It’s almost been two months since the industry had seen the first event cancellation, and while there’s the occasional glimpse of hope that small-scale events may come back soon – think Spain’s plans to allow open air events with a 800-person capacity, the impact to the events industry is far from contained. Consequently, as revenues dip to zero, companies over the past weeks have come up with corporate plans to tackle the situation. Most recently, Live Nation has announced plans to raise $800 million through a debt issuance.
Specifically, the industry giant plans to issue 7-year senior secured notes in a private deal. The debt prospectus also reveals that proceeds will be used for general corporate purposes. Shares rose 2.5% pre-market on the back of the announcement, but remain around the $36.90 level (at the time of writing). This marks a 48% drop from its 52-week high of $76.60 back in mid-February. Back in March, the company’s market value had plummeted by $1.8 billion in just one day as shares dropped by a shocking 16.5%.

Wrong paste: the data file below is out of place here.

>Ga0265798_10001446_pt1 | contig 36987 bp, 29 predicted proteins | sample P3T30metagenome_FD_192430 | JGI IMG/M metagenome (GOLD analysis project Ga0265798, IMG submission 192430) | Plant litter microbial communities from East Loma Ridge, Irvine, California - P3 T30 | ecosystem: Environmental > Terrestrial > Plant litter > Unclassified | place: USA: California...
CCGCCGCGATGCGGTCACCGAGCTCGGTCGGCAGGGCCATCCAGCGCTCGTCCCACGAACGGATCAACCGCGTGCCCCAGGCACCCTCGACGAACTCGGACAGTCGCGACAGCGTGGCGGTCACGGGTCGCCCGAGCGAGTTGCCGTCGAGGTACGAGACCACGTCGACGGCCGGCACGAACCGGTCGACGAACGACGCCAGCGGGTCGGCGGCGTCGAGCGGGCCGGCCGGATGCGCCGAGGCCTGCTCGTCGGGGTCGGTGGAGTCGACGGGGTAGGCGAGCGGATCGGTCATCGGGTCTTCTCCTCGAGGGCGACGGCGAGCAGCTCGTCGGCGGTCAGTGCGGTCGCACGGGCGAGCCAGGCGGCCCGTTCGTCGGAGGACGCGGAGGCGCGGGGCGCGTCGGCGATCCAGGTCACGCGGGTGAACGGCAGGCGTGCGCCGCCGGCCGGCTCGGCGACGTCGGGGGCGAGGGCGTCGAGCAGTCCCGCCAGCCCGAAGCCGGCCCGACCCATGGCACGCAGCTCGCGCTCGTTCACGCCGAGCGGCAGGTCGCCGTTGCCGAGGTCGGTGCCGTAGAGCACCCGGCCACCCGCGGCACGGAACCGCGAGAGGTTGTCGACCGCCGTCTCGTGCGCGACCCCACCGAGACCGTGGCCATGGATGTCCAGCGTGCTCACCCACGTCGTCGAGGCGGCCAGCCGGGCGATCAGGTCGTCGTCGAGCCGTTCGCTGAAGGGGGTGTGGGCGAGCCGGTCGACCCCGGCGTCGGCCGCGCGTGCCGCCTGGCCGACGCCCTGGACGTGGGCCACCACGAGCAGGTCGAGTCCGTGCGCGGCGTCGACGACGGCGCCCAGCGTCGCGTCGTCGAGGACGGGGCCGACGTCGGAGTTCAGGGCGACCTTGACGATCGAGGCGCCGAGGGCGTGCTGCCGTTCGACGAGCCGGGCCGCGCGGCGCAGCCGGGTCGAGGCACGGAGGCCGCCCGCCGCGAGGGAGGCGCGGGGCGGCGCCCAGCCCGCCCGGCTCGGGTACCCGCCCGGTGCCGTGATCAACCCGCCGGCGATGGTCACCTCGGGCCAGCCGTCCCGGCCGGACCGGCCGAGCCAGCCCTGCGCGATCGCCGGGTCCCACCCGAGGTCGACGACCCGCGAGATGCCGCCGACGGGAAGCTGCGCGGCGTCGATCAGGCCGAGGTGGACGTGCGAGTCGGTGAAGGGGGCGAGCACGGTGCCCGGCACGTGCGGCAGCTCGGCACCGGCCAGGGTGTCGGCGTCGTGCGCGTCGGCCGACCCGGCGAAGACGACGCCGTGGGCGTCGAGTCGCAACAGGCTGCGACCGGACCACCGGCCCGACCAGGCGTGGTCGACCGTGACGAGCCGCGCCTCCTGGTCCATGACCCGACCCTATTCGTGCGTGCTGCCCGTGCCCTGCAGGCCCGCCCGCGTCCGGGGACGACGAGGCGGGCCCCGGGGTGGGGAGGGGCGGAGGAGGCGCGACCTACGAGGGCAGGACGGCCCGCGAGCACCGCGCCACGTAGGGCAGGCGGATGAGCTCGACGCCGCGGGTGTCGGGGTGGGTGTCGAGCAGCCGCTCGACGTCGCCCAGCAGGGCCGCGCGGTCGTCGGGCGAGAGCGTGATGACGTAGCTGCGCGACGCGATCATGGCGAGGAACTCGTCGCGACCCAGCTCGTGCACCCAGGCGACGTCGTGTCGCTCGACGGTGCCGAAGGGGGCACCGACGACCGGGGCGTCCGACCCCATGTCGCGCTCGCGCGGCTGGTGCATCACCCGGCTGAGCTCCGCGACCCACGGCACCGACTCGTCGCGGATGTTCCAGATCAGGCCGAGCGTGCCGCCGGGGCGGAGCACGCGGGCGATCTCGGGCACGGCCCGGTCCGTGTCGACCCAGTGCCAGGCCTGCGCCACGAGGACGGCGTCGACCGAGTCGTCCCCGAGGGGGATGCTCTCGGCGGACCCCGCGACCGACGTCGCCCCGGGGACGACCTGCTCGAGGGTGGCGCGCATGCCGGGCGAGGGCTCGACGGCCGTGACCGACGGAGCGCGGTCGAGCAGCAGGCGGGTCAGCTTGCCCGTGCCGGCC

The announcement comes around a month after the company had announced the completion of a $120 million revolving credit facility. On top of this, Live Nation had also implemented a $500 million cost reduction and cash management program, which entailed salary cuts for CEO Michael Rapino and other top executives.
Clearly, no one in the industry is immune. Just yesterday, Eventbrite had recorded its worst day in a year as stocks plunged 23% as the U.S.-based events management company announced a $146.5 million net loss since the start of the year.
Yet, as they say, when you hit rock bottom, the only way is up. With companies jumping on board with organising online events and small gatherings such as open-air and drive-in concerts, ticket sales may finally start recovering. But it’ll unfortunately be long before corporate optimism returns to pre-coronavirus levels.